The elliptical galaxy M87 is, like most elliptical galaxies, a big fuzzy ball of light, composed of hundreds of billions of stars. But if one looks closely at its center, one will see something rather peculiar: a thin beam of light shining outward. This "jet" is caused by light emitted by charged particles shooting outward from the center of the galaxy at close to the speed of light.
Image courtesy of NASA and Wikimedia
Images in optical light, taken by the Hubble Space Telescope, show the same structure as images made by radio telescopes.
Images 7, 8 taken from Kellerman et al., Ap&SS, 311, 231 (2007)
The innermost regions of the jet originate from the central nucleus of the galaxy, where a supermassive black hole lurks. But, until this year, our telescopes were unable to discern any features of the postulated giant. It simply appeared as a bright spot.
Image 5 taken from Kellerman et al., Ap&SS, 311, 231 (2007)
In order to increase the spatial resolution of their radio images, astronomers have spent a decade (or more) arranging to combine the signals collected by radio telescopes from locations around the world. This collaboration of scientists from many different observatories has created the Event Horizon Telescope.
Image 1 taken from First M87 Event Horizon Telescope Results. II. Array and Instrumentation ApJ, 875, L2 (2019)
In order to create high-resolution images, the dishes must all collected radiation at EXACTLY the same time. It's no easy matter to arrange for all the instruments to observe the same object at once; bad weather, equipment problems, staffing issues, and other reasons get in the way. It was only in April, 2017, that the team was able to make an extended series of measurements over the course of several days.
Image 12 taken from First M87 Event Horizon Telescope Results. II. Array and Instrumentation ApJ, 875, L2 (2019)
At each site, astronomers sampled the radiation gathered by their telescopes billions of times each second, recording all the numbers on high-speed hard drives. Over the course of 5 or 6 hours, the total volume of data collected at each site was many Terabytes.
This is way too much information to send over ordinary networks, so the astronomers simply carried the hard drives to a central location and analyzed the data there.
Image 9 taken from First M87 Event Horizon Telescope Results. II. Array and Instrumentation ApJ, 875, L2 (2019)
The analysis of this information is complex, to put it mildly. One of the basic principles is that pairs of radio dishes that are separated East-West on Earth can reveal fine details in the East-West direction in the sky; and pairs of dishes which are far apart North-South on Earth can see litle features separated North-South in the sky. The greater the number of dishes, and the larger the range of orientations, the better the final picture will look,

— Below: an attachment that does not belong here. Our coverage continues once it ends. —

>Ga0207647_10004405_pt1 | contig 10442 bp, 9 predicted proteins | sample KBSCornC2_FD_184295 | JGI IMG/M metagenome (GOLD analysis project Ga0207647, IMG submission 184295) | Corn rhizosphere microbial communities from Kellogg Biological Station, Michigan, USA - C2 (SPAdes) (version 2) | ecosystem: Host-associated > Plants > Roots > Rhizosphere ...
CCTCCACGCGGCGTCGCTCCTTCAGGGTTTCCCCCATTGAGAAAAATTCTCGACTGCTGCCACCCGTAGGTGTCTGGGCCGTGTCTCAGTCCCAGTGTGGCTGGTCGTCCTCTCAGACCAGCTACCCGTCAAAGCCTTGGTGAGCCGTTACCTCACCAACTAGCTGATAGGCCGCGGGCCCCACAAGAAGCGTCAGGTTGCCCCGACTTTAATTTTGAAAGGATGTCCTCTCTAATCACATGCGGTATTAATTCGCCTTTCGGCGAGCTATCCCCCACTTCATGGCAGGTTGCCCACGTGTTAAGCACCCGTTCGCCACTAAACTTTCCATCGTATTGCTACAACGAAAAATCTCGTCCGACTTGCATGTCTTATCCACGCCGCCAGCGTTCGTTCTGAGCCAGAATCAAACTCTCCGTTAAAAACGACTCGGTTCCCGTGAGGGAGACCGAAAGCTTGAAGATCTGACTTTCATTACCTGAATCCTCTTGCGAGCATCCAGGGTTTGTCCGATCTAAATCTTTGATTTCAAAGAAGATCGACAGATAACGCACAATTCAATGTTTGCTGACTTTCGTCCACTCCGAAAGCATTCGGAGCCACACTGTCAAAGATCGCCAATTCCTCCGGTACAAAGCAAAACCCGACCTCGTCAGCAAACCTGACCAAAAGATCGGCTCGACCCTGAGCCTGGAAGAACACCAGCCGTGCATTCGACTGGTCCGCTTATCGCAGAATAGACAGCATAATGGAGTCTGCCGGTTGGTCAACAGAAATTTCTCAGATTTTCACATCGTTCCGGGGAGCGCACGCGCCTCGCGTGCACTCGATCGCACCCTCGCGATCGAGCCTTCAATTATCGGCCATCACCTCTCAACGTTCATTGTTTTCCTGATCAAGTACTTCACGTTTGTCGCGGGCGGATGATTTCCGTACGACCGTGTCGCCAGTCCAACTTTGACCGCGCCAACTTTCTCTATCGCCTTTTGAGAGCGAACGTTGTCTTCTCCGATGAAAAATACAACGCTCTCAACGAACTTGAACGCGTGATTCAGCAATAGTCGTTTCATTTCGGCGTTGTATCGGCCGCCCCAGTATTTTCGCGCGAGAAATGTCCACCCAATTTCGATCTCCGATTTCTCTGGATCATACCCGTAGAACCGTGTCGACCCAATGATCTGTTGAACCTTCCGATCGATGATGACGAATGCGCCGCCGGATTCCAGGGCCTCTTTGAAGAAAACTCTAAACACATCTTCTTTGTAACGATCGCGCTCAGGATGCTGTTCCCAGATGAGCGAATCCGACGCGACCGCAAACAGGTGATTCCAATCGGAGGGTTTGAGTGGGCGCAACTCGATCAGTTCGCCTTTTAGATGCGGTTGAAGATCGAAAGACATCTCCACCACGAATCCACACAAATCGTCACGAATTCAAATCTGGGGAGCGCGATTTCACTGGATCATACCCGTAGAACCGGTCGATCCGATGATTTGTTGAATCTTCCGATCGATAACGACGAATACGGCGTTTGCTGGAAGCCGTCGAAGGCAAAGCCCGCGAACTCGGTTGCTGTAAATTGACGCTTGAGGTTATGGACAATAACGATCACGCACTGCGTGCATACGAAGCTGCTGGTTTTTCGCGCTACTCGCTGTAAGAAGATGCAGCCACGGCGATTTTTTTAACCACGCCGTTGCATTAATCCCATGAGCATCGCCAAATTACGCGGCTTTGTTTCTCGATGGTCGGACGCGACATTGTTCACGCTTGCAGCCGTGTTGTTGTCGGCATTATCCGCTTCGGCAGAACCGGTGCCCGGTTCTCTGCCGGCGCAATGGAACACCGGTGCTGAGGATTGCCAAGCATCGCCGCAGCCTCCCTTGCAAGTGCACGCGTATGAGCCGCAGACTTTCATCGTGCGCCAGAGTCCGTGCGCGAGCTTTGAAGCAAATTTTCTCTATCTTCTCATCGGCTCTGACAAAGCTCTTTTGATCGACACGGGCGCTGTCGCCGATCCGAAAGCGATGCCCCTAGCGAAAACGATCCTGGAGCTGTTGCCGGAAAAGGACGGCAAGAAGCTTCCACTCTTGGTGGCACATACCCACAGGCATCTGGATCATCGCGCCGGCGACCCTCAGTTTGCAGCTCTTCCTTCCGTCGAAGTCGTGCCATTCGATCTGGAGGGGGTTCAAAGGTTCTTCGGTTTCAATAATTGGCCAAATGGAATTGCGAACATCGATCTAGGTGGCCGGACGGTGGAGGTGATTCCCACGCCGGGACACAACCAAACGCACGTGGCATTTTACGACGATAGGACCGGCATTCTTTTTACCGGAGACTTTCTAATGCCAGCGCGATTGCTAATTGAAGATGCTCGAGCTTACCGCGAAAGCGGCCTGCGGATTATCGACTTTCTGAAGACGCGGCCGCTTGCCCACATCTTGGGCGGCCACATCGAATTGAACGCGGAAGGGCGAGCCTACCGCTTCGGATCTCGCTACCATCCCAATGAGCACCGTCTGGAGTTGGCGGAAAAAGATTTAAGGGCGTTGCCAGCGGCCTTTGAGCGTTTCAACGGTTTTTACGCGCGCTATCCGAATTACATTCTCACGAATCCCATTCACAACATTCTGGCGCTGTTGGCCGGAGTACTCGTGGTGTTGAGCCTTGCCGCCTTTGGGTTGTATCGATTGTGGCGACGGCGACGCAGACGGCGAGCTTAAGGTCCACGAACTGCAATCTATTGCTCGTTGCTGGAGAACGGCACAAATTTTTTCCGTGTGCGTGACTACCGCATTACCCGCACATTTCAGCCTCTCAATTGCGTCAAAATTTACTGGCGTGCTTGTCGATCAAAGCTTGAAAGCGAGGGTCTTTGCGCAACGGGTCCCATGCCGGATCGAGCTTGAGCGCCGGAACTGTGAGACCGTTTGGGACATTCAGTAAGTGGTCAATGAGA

For once, the rotation of the Earth actually HELPS astronomers. The figure below shows a representation of the pairs of sites in the combined Event Horizon Telescope over the course of several hours of observation. Each pair of sites produces a little "worm" shape due to the rotation of the Earth, which carries the dishes around with it, changing their apparent separation and orientation (as seen from the source, M87).
Image 11 taken from First M87 Event Horizon Telescope Results. II. Array and Instrumentation ApJ, 875, L2 (2019)
After combining the signals from all the sites, and processing the data for months, the EHT team was able to produce images showing the location of hot gas circling around the black hole. In the figure below, the left-hand panel shows the observed image, the center panel a model of the actual distribution of hot gas, and the right-hand panel a blurred version of the model. It does look pretty similar to the real image, doesn't it?
Image 1 taken from First M87 Event Horizon Telescope Results. V. Physical Origin of the Asymmetric Ring ApJ, 875, L5 (2019)
The most prominent feature of the image is the asymmetry of the disk: it is brighter at lower-left (around 7 o'clock) and fainter at upper-right (around 1 o'clock). This tells us something about the orientation of the black hole's spin.
Image 5 taken from First M87 Event Horizon Telescope Results. V. Physical Origin of the Asymmetric Ring ApJ, 875, L5 (2019)
Gas which is orbiting very close to the black hole circles it at relativistic speeds, in the same direction as the black hole itself. Light emitted by the gas which is coming toward us in this orbit is modified by this high speed motion in two ways:
This Doppler boosting is the reason that the lower-left region of gas is brighter than the upper-right area.
Image 2 taken from Kellerman et al., Ap&SS, 311, 231 (2007)